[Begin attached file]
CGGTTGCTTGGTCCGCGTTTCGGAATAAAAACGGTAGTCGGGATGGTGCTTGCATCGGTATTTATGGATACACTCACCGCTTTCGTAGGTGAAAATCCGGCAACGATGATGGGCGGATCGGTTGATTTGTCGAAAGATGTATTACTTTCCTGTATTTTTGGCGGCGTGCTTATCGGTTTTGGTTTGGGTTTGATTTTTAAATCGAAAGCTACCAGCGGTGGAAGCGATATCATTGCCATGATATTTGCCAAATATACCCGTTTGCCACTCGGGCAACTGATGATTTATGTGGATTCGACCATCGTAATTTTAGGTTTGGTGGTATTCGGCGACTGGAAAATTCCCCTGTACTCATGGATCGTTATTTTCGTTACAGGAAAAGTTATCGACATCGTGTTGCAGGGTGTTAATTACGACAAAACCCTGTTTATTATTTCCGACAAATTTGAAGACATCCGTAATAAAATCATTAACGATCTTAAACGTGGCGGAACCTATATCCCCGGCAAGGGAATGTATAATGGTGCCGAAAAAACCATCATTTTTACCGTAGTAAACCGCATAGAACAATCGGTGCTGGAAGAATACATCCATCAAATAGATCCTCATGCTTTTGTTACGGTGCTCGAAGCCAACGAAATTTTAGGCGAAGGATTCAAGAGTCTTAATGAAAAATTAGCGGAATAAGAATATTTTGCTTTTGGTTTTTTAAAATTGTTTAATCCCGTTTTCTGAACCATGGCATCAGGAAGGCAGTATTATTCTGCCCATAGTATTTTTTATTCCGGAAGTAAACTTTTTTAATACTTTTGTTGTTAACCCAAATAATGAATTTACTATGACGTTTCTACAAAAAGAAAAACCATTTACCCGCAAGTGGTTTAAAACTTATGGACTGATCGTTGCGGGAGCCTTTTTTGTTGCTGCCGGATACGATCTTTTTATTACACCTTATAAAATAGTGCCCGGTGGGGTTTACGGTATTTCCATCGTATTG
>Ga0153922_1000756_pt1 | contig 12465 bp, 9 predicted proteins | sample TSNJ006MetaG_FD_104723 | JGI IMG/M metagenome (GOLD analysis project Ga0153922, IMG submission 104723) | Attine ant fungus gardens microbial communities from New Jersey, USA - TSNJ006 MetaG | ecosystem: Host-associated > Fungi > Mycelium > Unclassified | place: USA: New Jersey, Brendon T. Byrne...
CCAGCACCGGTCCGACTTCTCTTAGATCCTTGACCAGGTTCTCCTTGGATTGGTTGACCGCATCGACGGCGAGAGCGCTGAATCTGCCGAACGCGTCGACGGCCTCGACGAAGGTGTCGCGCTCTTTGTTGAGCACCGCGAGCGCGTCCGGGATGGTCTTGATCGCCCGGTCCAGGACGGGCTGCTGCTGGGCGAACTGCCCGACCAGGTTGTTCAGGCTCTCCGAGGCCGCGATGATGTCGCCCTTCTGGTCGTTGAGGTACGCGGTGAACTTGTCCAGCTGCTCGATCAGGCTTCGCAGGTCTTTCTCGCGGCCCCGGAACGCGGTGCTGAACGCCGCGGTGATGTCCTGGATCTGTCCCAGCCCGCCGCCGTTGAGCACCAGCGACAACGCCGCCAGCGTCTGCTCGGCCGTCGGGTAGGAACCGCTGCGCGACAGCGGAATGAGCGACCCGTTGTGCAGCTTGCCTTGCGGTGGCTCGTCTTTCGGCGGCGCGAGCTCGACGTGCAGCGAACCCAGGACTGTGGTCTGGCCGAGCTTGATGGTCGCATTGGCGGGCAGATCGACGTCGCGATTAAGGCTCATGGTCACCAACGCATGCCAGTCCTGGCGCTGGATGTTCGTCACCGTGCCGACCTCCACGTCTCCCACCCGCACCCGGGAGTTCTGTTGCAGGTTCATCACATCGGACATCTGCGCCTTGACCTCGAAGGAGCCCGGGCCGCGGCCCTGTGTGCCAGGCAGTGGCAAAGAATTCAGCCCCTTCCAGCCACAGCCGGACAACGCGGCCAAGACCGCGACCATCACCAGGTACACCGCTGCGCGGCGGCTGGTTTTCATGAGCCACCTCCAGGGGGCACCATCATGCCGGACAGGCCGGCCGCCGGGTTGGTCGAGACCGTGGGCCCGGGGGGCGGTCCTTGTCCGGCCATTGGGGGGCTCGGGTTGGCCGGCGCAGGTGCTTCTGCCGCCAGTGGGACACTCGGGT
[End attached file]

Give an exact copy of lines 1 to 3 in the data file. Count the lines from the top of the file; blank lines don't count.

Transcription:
CGGTTGCTTGGTCCGCGTTTCGGAATAAAAACGGTAGTCGGGATGGTGCTTGCATCGGTATTTATGGATACACTCACCGCTTTCGTAGGTGAAAATCCGGCAACGATGATGGGCGGATCGGTTGATTTGTCGAAAGATGTATTACTTTCCTGTATTTTTGGCGGCGTGCTTATCGGTTTTGGTTTGGGTTTGATTTTTAAATCGAAAGCTACCAGCGGTGGAAGCGATATCATTGCCATGATATTTGCCAAATATACCCGTTTGCCACTCGGGCAACTGATGATTTATGTGGATTCGACCATCGTAATTTTAGGTTTGGTGGTATTCGGCGACTGGAAAATTCCCCTGTACTCATGGATCGTTATTTTCGTTACAGGAAAAGTTATCGACATCGTGTTGCAGGGTGTTAATTACGACAAAACCCTGTTTATTATTTCCGACAAATTTGAAGACATCCGTAATAAAATCATTAACGATCTTAAACGTGGCGGAACCTATATCCCCGGCAAGGGAATGTATAATGGTGCCGAAAAAACCATCATTTTTACCGTAGTAAACCGCATAGAACAATCGGTGCTGGAAGAATACATCCATCAAATAGATCCTCATGCTTTTGTTACGGTGCTCGAAGCCAACGAAATTTTAGGCGAAGGATTCAAGAGTCTTAATGAAAAATTAGCGGAATAAGAATATTTTGCTTTTGGTTTTTTAAAATTGTTTAATCCCGTTTTCTGAACCATGGCATCAGGAAGGCAGTATTATTCTGCCCATAGTATTTTTTATTCCGGAAGTAAACTTTTTTAATACTTTTGTTGTTAACCCAAATAATGAATTTACTATGACGTTTCTACAAAAAGAAAAACCATTTACCCGCAAGTGGTTTAAAACTTATGGACTGATCGTTGCGGGAGCCTTTTTTGTTGCTGCCGGATACGATCTTTTTATTACACCTTATAAAATAGTGCCCGGTGGGGTTTACGGTATTTCCATCGTATTG
>Ga0153922_1000756_pt1 | contig 12465 bp, 9 predicted proteins | sample TSNJ006MetaG_FD_104723 | JGI IMG/M metagenome (GOLD analysis project Ga0153922, IMG submission 104723) | Attine ant fungus gardens microbial communities from New Jersey, USA - TSNJ006 MetaG | ecosystem: Host-associated > Fungi > Mycelium > Unclassified | place: USA: New Jersey, Brendon T. Byrne...
CCAGCACCGGTCCGACTTCTCTTAGATCCTTGACCAGGTTCTCCTTGGATTGGTTGACCGCATCGACGGCGAGAGCGCTGAATCTGCCGAACGCGTCGACGGCCTCGACGAAGGTGTCGCGCTCTTTGTTGAGCACCGCGAGCGCGTCCGGGATGGTCTTGATCGCCCGGTCCAGGACGGGCTGCTGCTGGGCGAACTGCCCGACCAGGTTGTTCAGGCTCTCCGAGGCCGCGATGATGTCGCCCTTCTGGTCGTTGAGGTACGCGGTGAACTTGTCCAGCTGCTCGATCAGGCTTCGCAGGTCTTTCTCGCGGCCCCGGAACGCGGTGCTGAACGCCGCGGTGATGTCCTGGATCTGTCCCAGCCCGCCGCCGTTGAGCACCAGCGACAACGCCGCCAGCGTCTGCTCGGCCGTCGGGTAGGAACCGCTGCGCGACAGCGGAATGAGCGACCCGTTGTGCAGCTTGCCTTGCGGTGGCTCGTCTTTCGGCGGCGCGAGCTCGACGTGCAGCGAACCCAGGACTGTGGTCTGGCCGAGCTTGATGGTCGCATTGGCGGGCAGATCGACGTCGCGATTAAGGCTCATGGTCACCAACGCATGCCAGTCCTGGCGCTGGATGTTCGTCACCGTGCCGACCTCCACGTCTCCCACCCGCACCCGGGAGTTCTGTTGCAGGTTCATCACATCGGACATCTGCGCCTTGACCTCGAAGGAGCCCGGGCCGCGGCCCTGTGTGCCAGGCAGTGGCAAAGAATTCAGCCCCTTCCAGCCACAGCCGGACAACGCGGCCAAGACCGCGACCATCACCAGGTACACCGCTGCGCGGCGGCTGGTTTTCATGAGCCACCTCCAGGGGGCACCATCATGCCGGACAGGCCGGCCGCCGGGTTGGTCGAGACCGTGGGCCCGGGGGGCGGTCCTTGTCCGGCCATTGGGGGGCTCGGGTTGGCCGGCGCAGGTGCTTCTGCCGCCAGTGGGACACTCGGGT